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The Ugly Dachshund (4-Feb-1966)

Director: Norman Tokar

Writer: Albert Aley

Based on a book by: G. B. Stern

Keywords: Juvenile/Comedy, Dog

Disney feature.

NameOccupationBirthDeathKnown for
Parley Baer
5-Aug-1914 22-Nov-2002 Chester on Gunsmoke radio
Dean Jones
25-Jan-1931 1-Sep-2015 That Darn Cat!
Charles Lane
26-Jan-1905 9-Jul-2007 Grumpy character actor
10-Dec-1933 21-Jul-2006 Akiro "The Wizard" in the Conan series
Suzanne Pleshette
31-Jan-1937 19-Jan-2008 The Birds
Charles Ruggles
8-Feb-1886 23-Dec-1970 Bringing Up Baby


Dean Jones   ...   Mark Garrison (husband)
Suzanne Pleshette   ...   Fran Garrison (wife)
Charles Ruggles   ...   Dr. Pruitt (vet)
Kelly Thordsen   ...   Officer Carmody
Parley Baer   ...   Mel Chadwick
Robert Kino   ...   Mr. Toyama
Mako   ...   Kenji
Charles Lane   ...   Judge


Review by anonymous (posted on 18-Jul-2006)

I was eight years old when I first saw "The Ugly Dachshund" in 1966, and I still feel like I am Eight today as I have just watched the new DVD version of this wonderful movie. It takes me back to the days when we kids crowded around the TV on most any Sunday evening to watch "The Wonderful World Of Disney". Walt gave us so many warm and family oriented stories to grow up on. Dean Jones was in many of those films and his teaming with Susanne Pleshette worked very well here. The basis for the story was pure comedy genious and it took great training to get those dogs to bring the story to life. How can anyone blame such mischief on those cutest of canines, the weinerdog? Anyone who owns one can tell you, they are a bundle of pure energy ready to pounce on any momment of opportunity. Give one a ball and watch out! Brutus is the believable one in this tale. He gives a great performance as an innocent and regal champion. I would break up a backyard party myself if some little sneak weinerdog stole my bone. I can imagine a movie critic could find fault in the acting or storyline but this is the kind of movie that is intended to be fun and lighthearted. It was done in the spirit of Walt Disney in an era when films were made with an old fashioned quality, yet technology was beginning to bring us more realism. This story pioneers the way for many Dog based movies to come. Walt's legacy shines through very well with this film and he is to be cherished as a national treasure for all the wonderful gifts he left to this world.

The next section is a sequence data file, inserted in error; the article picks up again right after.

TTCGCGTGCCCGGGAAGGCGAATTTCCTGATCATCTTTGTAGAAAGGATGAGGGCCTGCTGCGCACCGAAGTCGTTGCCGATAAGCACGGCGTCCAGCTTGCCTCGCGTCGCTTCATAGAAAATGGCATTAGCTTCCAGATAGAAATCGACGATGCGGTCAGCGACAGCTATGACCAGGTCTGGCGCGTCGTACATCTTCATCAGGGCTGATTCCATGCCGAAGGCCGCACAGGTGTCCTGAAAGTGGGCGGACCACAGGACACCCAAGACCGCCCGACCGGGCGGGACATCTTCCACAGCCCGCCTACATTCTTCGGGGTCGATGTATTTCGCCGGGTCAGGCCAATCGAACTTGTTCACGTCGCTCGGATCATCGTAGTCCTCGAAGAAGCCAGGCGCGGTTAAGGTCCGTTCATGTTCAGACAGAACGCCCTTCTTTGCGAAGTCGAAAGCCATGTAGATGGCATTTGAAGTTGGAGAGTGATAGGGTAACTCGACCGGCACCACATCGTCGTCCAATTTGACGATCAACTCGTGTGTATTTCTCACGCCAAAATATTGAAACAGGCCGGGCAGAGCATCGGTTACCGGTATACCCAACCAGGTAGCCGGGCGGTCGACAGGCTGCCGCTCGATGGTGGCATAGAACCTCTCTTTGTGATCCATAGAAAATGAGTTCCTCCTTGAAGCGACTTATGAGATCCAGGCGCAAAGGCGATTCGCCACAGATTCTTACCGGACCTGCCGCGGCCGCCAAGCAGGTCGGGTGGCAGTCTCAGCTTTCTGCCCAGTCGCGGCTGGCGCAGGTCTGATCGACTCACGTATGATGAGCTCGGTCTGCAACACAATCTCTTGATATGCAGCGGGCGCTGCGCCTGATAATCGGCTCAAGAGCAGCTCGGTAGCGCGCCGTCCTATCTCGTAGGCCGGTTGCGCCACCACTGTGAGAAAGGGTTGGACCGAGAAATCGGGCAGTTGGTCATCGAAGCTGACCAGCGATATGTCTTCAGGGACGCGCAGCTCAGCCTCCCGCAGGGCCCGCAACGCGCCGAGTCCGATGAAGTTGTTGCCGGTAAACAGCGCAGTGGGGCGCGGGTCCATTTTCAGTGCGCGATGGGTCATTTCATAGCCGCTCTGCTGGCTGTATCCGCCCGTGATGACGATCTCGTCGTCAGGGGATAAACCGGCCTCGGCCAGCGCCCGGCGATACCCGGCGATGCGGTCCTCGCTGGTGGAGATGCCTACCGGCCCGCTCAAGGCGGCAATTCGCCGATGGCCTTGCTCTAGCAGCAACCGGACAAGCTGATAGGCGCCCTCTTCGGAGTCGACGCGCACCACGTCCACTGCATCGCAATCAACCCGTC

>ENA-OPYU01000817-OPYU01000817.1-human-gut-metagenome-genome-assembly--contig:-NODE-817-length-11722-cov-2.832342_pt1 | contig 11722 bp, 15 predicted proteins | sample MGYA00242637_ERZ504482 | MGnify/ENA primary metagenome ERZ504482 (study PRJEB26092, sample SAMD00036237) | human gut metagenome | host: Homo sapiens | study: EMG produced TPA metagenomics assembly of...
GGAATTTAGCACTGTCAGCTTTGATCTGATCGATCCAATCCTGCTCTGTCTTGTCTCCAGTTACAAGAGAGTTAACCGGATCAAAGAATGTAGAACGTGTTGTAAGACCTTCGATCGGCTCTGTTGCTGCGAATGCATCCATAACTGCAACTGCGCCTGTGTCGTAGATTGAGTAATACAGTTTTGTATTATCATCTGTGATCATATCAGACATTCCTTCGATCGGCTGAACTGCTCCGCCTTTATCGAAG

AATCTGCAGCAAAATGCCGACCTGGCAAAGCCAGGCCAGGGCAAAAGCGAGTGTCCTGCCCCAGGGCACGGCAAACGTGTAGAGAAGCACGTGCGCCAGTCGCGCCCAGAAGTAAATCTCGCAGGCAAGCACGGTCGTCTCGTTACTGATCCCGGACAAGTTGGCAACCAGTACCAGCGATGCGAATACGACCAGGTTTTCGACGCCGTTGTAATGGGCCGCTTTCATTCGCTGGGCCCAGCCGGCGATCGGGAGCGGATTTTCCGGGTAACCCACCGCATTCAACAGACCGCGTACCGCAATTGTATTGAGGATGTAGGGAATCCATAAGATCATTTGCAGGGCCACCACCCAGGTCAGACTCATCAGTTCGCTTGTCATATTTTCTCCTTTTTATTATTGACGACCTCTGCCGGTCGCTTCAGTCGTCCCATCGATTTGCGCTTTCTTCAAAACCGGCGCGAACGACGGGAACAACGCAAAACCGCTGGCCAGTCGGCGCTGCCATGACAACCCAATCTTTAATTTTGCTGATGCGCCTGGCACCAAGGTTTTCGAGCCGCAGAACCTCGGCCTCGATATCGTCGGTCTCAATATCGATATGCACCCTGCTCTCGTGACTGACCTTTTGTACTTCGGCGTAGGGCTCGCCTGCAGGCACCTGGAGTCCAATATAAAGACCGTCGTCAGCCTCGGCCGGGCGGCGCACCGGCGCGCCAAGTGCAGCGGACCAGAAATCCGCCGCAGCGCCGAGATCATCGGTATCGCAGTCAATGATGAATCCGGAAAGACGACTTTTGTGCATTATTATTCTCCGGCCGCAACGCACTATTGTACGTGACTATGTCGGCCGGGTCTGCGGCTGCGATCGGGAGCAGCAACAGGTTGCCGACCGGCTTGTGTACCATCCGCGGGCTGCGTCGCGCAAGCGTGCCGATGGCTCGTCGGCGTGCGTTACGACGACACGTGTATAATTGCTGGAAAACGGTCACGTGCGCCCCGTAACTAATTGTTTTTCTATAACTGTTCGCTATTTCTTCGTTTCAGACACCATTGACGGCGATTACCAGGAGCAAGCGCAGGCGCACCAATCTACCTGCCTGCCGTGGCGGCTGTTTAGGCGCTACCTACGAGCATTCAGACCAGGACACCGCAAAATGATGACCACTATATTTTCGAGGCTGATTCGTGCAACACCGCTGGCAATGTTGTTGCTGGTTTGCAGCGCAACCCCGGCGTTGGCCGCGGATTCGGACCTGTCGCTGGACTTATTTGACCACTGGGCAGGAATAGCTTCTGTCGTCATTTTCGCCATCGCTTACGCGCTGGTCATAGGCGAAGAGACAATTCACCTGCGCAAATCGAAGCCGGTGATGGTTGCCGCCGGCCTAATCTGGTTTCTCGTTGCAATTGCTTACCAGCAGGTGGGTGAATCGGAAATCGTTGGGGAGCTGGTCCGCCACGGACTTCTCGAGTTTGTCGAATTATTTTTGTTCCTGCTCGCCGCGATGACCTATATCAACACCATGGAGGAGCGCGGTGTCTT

Review by Terry (posted on 10-Jul-2007)

I saw this movie when it first came out in the movie theater, many, many years ago. I loved the cute little puppy dogs. I have been a dachshund owner several times. Each time my beloved dogs lived to be over fifteen years old. This film really was made so much more enjoyable because of that fact. Dean Jones plays the role of the harried pet owner to perfection, and Suzanne Pleshette was wonderful. However, the real stars of the show were the dogs. My favorite scene? The one where the dachsies tear up Mark's studio and poor Brutus gets blamed for it. I haven't seen the movie in years, but I still remember what a great film it was. I recommend it for all young children, and for all older parents like myself.

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